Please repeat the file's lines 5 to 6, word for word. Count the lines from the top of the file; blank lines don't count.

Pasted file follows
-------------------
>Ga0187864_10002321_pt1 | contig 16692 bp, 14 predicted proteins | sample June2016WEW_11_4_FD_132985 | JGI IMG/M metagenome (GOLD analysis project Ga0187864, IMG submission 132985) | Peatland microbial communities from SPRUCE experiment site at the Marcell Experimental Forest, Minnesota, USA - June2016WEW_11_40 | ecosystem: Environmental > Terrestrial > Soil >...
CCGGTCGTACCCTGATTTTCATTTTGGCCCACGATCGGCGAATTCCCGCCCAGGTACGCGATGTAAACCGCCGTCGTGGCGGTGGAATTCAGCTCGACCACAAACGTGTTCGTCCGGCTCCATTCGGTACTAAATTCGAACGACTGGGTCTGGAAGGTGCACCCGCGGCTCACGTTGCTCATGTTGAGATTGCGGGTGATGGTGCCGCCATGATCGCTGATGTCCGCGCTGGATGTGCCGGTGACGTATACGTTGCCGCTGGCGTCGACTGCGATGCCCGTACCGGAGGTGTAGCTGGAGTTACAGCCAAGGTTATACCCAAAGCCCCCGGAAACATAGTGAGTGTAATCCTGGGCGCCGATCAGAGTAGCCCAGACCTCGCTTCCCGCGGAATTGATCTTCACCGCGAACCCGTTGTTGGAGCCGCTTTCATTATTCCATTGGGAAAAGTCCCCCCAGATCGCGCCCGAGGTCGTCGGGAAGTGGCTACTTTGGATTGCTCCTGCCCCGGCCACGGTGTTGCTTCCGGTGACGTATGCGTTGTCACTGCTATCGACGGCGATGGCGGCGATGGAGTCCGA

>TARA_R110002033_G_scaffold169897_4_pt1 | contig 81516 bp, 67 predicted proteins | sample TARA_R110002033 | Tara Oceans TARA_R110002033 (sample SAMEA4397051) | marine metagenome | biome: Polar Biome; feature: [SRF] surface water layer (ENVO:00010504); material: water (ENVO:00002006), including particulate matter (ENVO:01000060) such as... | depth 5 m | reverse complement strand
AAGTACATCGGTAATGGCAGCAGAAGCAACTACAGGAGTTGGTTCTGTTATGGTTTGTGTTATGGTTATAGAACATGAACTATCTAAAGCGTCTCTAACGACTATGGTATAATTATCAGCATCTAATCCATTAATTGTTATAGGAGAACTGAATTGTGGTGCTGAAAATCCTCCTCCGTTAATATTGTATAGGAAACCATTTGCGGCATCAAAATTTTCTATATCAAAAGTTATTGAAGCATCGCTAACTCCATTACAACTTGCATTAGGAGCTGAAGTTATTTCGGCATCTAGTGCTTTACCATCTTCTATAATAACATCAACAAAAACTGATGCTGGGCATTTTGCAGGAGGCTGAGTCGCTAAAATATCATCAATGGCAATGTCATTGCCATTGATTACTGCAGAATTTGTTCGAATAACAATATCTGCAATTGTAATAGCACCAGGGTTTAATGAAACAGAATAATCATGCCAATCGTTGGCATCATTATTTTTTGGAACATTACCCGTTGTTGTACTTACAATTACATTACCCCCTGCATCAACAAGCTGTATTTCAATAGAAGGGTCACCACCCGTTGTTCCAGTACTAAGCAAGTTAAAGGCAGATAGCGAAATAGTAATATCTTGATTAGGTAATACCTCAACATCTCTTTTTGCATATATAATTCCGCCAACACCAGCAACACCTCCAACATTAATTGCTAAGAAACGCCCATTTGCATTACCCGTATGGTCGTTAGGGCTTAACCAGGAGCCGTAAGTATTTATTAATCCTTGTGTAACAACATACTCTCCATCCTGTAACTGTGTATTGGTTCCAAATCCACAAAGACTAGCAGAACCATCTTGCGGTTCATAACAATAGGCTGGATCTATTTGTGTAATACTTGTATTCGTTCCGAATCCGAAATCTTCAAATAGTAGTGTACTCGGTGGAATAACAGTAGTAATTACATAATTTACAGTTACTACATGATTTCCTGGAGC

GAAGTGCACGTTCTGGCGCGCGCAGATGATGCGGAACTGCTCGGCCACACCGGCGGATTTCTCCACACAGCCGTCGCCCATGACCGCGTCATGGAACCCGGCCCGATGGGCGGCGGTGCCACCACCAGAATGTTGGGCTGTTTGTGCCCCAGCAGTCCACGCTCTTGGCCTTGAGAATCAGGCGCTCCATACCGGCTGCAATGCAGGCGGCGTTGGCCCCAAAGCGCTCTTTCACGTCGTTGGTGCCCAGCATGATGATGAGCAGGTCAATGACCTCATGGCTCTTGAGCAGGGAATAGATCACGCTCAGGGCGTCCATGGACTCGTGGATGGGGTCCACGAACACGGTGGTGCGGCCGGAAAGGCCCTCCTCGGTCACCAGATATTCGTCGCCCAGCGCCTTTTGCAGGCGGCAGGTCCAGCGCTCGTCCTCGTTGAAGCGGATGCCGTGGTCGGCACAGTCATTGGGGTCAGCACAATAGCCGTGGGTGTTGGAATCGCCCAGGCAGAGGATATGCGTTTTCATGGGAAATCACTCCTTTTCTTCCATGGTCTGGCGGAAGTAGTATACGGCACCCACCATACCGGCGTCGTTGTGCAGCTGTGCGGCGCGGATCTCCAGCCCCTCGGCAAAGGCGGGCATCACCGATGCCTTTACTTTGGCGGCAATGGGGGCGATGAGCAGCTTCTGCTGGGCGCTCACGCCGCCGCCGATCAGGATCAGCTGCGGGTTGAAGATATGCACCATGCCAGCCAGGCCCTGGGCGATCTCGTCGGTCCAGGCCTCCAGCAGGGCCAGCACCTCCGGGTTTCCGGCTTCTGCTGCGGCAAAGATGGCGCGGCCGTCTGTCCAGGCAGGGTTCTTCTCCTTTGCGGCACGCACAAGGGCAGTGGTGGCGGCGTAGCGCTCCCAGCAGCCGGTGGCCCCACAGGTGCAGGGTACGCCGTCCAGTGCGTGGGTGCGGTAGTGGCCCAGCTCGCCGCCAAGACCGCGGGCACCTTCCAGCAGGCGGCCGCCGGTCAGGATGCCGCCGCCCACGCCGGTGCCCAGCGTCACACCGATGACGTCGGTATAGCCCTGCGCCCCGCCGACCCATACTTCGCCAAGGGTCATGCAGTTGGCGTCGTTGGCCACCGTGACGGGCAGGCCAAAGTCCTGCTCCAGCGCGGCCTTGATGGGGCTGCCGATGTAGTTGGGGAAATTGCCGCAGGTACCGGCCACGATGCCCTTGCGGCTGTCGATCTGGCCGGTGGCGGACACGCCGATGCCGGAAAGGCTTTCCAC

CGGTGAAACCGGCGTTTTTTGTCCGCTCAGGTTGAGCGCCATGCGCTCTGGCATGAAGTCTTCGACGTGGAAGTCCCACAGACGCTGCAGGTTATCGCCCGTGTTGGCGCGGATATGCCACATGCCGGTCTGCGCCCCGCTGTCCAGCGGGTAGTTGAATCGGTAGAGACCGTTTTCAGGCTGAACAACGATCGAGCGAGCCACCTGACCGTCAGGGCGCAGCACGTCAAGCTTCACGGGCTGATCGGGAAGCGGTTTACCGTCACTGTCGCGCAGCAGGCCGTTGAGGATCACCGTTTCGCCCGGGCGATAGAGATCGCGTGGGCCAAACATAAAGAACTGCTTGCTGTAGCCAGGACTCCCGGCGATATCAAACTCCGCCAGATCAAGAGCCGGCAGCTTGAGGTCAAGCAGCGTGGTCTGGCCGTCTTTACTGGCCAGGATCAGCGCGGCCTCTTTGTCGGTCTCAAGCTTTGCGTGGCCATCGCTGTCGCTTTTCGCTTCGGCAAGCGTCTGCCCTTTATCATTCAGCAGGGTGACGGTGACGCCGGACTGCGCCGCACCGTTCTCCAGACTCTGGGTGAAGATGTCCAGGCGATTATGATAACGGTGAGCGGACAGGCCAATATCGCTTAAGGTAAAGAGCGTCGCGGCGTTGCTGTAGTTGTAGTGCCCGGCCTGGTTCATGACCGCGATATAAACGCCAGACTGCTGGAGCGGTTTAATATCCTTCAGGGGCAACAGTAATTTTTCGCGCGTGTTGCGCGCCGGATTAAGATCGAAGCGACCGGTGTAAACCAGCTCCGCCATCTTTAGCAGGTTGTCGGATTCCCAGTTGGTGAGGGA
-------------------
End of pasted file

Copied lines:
GAAGTGCACGTTCTGGCGCGCGCAGATGATGCGGAACTGCTCGGCCACACCGGCGGATTTCTCCACACAGCCGTCGCCCATGACCGCGTCATGGAACCCGGCCCGATGGGCGGCGGTGCCACCACCAGAATGTTGGGCTGTTTGTGCCCCAGCAGTCCACGCTCTTGGCCTTGAGAATCAGGCGCTCCATACCGGCTGCAATGCAGGCGGCGTTGGCCCCAAAGCGCTCTTTCACGTCGTTGGTGCCCAGCATGATGATGAGCAGGTCAATGACCTCATGGCTCTTGAGCAGGGAATAGATCACGCTCAGGGCGTCCATGGACTCGTGGATGGGGTCCACGAACACGGTGGTGCGGCCGGAAAGGCCCTCCTCGGTCACCAGATATTCGTCGCCCAGCGCCTTTTGCAGGCGGCAGGTCCAGCGCTCGTCCTCGTTGAAGCGGATGCCGTGGTCGGCACAGTCATTGGGGTCAGCACAATAGCCGTGGGTGTTGGAATCGCCCAGGCAGAGGATATGCGTTTTCATGGGAAATCACTCCTTTTCTTCCATGGTCTGGCGGAAGTAGTATACGGCACCCACCATACCGGCGTCGTTGTGCAGCTGTGCGGCGCGGATCTCCAGCCCCTCGGCAAAGGCGGGCATCACCGATGCCTTTACTTTGGCGGCAATGGGGGCGATGAGCAGCTTCTGCTGGGCGCTCACGCCGCCGCCGATCAGGATCAGCTGCGGGTTGAAGATATGCACCATGCCAGCCAGGCCCTGGGCGATCTCGTCGGTCCAGGCCTCCAGCAGGGCCAGCACCTCCGGGTTTCCGGCTTCTGCTGCGGCAAAGATGGCGCGGCCGTCTGTCCAGGCAGGGTTCTTCTCCTTTGCGGCACGCACAAGGGCAGTGGTGGCGGCGTAGCGCTCCCAGCAGCCGGTGGCCCCACAGGTGCAGGGTACGCCGTCCAGTGCGTGGGTGCGGTAGTGGCCCAGCTCGCCGCCAAGACCGCGGGCACCTTCCAGCAGGCGGCCGCCGGTCAGGATGCCGCCGCCCACGCCGGTGCCCAGCGTCACACCGATGACGTCGGTATAGCCCTGCGCCCCGCCGACCCATACTTCGCCAAGGGTCATGCAGTTGGCGTCGTTGGCCACCGTGACGGGCAGGCCAAAGTCCTGCTCCAGCGCGGCCTTGATGGGGCTGCCGATGTAGTTGGGGAAATTGCCGCAGGTACCGGCCACGATGCCCTTGCGGCTGTCGATCTGGCCGGTGGCGGACACGCCGATGCCGGAAAGGCTTTCCAC

CGGTGAAACCGGCGTTTTTTGTCCGCTCAGGTTGAGCGCCATGCGCTCTGGCATGAAGTCTTCGACGTGGAAGTCCCACAGACGCTGCAGGTTATCGCCCGTGTTGGCGCGGATATGCCACATGCCGGTCTGCGCCCCGCTGTCCAGCGGGTAGTTGAATCGGTAGAGACCGTTTTCAGGCTGAACAACGATCGAGCGAGCCACCTGACCGTCAGGGCGCAGCACGTCAAGCTTCACGGGCTGATCGGGAAGCGGTTTACCGTCACTGTCGCGCAGCAGGCCGTTGAGGATCACCGTTTCGCCCGGGCGATAGAGATCGCGTGGGCCAAACATAAAGAACTGCTTGCTGTAGCCAGGACTCCCGGCGATATCAAACTCCGCCAGATCAAGAGCCGGCAGCTTGAGGTCAAGCAGCGTGGTCTGGCCGTCTTTACTGGCCAGGATCAGCGCGGCCTCTTTGTCGGTCTCAAGCTTTGCGTGGCCATCGCTGTCGCTTTTCGCTTCGGCAAGCGTCTGCCCTTTATCATTCAGCAGGGTGACGGTGACGCCGGACTGCGCCGCACCGTTCTCCAGACTCTGGGTGAAGATGTCCAGGCGATTATGATAACGGTGAGCGGACAGGCCAATATCGCTTAAGGTAAAGAGCGTCGCGGCGTTGCTGTAGTTGTAGTGCCCGGCCTGGTTCATGACCGCGATATAAACGCCAGACTGCTGGAGCGGTTTAATATCCTTCAGGGGCAACAGTAATTTTTCGCGCGTGTTGCGCGCCGGATTAAGATCGAAGCGACCGGTGTAAACCAGCTCCGCCATCTTTAGCAGGTTGTCGGATTCCCAGTTGGTGAGGGA